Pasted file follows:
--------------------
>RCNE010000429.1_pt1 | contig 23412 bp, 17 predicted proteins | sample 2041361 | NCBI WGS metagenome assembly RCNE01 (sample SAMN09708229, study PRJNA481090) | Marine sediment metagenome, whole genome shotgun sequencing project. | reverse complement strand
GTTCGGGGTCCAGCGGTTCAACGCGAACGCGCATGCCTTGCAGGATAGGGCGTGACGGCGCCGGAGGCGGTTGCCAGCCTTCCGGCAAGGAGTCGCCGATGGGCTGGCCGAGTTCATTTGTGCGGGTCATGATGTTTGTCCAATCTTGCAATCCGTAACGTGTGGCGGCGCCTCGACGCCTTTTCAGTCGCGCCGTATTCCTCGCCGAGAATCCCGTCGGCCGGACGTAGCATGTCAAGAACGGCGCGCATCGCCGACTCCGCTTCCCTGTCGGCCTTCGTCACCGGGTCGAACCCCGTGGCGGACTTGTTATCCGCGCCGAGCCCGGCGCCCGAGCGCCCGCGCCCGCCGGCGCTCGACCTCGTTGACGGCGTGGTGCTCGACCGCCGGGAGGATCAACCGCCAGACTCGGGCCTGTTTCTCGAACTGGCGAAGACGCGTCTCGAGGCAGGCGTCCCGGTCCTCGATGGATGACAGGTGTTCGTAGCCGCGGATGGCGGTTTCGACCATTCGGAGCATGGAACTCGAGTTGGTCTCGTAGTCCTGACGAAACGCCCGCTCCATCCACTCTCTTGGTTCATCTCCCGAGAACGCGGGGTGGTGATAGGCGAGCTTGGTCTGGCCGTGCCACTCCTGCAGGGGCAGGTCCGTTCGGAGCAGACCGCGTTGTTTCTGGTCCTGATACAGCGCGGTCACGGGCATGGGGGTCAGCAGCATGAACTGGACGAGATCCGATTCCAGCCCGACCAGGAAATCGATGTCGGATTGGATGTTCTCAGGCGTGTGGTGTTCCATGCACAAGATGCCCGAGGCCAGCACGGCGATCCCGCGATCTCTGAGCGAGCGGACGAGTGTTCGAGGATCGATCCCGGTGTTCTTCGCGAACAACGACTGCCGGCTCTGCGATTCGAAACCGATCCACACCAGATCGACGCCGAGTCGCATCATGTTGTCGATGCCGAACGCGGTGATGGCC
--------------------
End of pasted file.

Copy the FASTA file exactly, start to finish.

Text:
>RCNE010000429.1_pt1 | contig 23412 bp, 17 predicted proteins | sample 2041361 | NCBI WGS metagenome assembly RCNE01 (sample SAMN09708229, study PRJNA481090) | Marine sediment metagenome, whole genome shotgun sequencing project. | reverse complement strand
GTTCGGGGTCCAGCGGTTCAACGCGAACGCGCATGCCTTGCAGGATAGGGCGTGACGGCGCCGGAGGCGGTTGCCAGCCTTCCGGCAAGGAGTCGCCGATGGGCTGGCCGAGTTCATTTGTGCGGGTCATGATGTTTGTCCAATCTTGCAATCCGTAACGTGTGGCGGCGCCTCGACGCCTTTTCAGTCGCGCCGTATTCCTCGCCGAGAATCCCGTCGGCCGGACGTAGCATGTCAAGAACGGCGCGCATCGCCGACTCCGCTTCCCTGTCGGCCTTCGTCACCGGGTCGAACCCCGTGGCGGACTTGTTATCCGCGCCGAGCCCGGCGCCCGAGCGCCCGCGCCCGCCGGCGCTCGACCTCGTTGACGGCGTGGTGCTCGACCGCCGGGAGGATCAACCGCCAGACTCGGGCCTGTTTCTCGAACTGGCGAAGACGCGTCTCGAGGCAGGCGTCCCGGTCCTCGATGGATGACAGGTGTTCGTAGCCGCGGATGGCGGTTTCGACCATTCGGAGCATGGAACTCGAGTTGGTCTCGTAGTCCTGACGAAACGCCCGCTCCATCCACTCTCTTGGTTCATCTCCCGAGAACGCGGGGTGGTGATAGGCGAGCTTGGTCTGGCCGTGCCACTCCTGCAGGGGCAGGTCCGTTCGGAGCAGACCGCGTTGTTTCTGGTCCTGATACAGCGCGGTCACGGGCATGGGGGTCAGCAGCATGAACTGGACGAGATCCGATTCCAGCCCGACCAGGAAATCGATGTCGGATTGGATGTTCTCAGGCGTGTGGTGTTCCATGCACAAGATGCCCGAGGCCAGCACGGCGATCCCGCGATCTCTGAGCGAGCGGACGAGTGTTCGAGGATCGATCCCGGTGTTCTTCGCGAACAACGACTGCCGGCTCTGCGATTCGAAACCGATCCACACCAGATCGACGCCGAGTCGCATCATGTTGTCGATGCCGAACGCGGTGATGGCC